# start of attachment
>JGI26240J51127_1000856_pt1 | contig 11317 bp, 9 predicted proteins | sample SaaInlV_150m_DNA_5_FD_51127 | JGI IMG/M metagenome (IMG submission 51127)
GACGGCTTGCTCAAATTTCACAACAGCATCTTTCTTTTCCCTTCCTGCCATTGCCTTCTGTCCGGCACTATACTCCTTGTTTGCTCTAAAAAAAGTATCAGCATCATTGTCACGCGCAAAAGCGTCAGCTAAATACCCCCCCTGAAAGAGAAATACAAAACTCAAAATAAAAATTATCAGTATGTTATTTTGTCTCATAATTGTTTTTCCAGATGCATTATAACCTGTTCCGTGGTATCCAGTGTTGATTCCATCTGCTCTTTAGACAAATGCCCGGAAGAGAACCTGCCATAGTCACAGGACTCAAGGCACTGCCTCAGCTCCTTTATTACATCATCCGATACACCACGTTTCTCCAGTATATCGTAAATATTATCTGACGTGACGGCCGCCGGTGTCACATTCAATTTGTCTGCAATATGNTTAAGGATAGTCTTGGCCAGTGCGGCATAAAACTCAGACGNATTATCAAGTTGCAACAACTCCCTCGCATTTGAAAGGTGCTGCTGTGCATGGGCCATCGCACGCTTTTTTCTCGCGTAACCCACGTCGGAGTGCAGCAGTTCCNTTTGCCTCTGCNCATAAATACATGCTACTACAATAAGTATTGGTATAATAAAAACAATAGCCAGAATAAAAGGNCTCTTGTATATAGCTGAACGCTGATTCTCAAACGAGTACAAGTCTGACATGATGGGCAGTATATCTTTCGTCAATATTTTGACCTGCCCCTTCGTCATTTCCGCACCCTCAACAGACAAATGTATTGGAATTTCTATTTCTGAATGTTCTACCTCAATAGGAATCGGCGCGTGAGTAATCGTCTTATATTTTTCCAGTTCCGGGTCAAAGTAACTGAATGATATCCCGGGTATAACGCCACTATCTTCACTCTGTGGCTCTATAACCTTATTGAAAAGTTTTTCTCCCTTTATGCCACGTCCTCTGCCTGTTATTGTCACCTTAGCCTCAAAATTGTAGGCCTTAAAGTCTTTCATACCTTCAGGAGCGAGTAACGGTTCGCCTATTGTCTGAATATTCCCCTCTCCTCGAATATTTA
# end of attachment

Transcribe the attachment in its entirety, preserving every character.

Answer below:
>JGI26240J51127_1000856_pt1 | contig 11317 bp, 9 predicted proteins | sample SaaInlV_150m_DNA_5_FD_51127 | JGI IMG/M metagenome (IMG submission 51127)
GACGGCTTGCTCAAATTTCACAACAGCATCTTTCTTTTCCCTTCCTGCCATTGCCTTCTGTCCGGCACTATACTCCTTGTTTGCTCTAAAAAAAGTATCAGCATCATTGTCACGCGCAAAAGCGTCAGCTAAATACCCCCCCTGAAAGAGAAATACAAAACTCAAAATAAAAATTATCAGTATGTTATTTTGTCTCATAATTGTTTTTCCAGATGCATTATAACCTGTTCCGTGGTATCCAGTGTTGATTCCATCTGCTCTTTAGACAAATGCCCGGAAGAGAACCTGCCATAGTCACAGGACTCAAGGCACTGCCTCAGCTCCTTTATTACATCATCCGATACACCACGTTTCTCCAGTATATCGTAAATATTATCTGACGTGACGGCCGCCGGTGTCACATTCAATTTGTCTGCAATATGNTTAAGGATAGTCTTGGCCAGTGCGGCATAAAACTCAGACGNATTATCAAGTTGCAACAACTCCCTCGCATTTGAAAGGTGCTGCTGTGCATGGGCCATCGCACGCTTTTTTCTCGCGTAACCCACGTCGGAGTGCAGCAGTTCCNTTTGCCTCTGCNCATAAATACATGCTACTACAATAAGTATTGGTATAATAAAAACAATAGCCAGAATAAAAGGNCTCTTGTATATAGCTGAACGCTGATTCTCAAACGAGTACAAGTCTGACATGATGGGCAGTATATCTTTCGTCAATATTTTGACCTGCCCCTTCGTCATTTCCGCACCCTCAACAGACAAATGTATTGGAATTTCTATTTCTGAATGTTCTACCTCAATAGGAATCGGCGCGTGAGTAATCGTCTTATATTTTTCCAGTTCCGGGTCAAAGTAACTGAATGATATCCCGGGTATAACGCCACTATCTTCACTCTGTGGCTCTATAACCTTATTGAAAAGTTTTTCTCCCTTTATGCCACGTCCTCTGCCTGTTATTGTCACCTTAGCCTCAAAATTGTAGGCCTTAAAGTCTTTCATACCTTCAGGAGCGAGTAACGGTTCGCCTATTGTCTGAATATTCCCCTCTCCTCGAATATTTA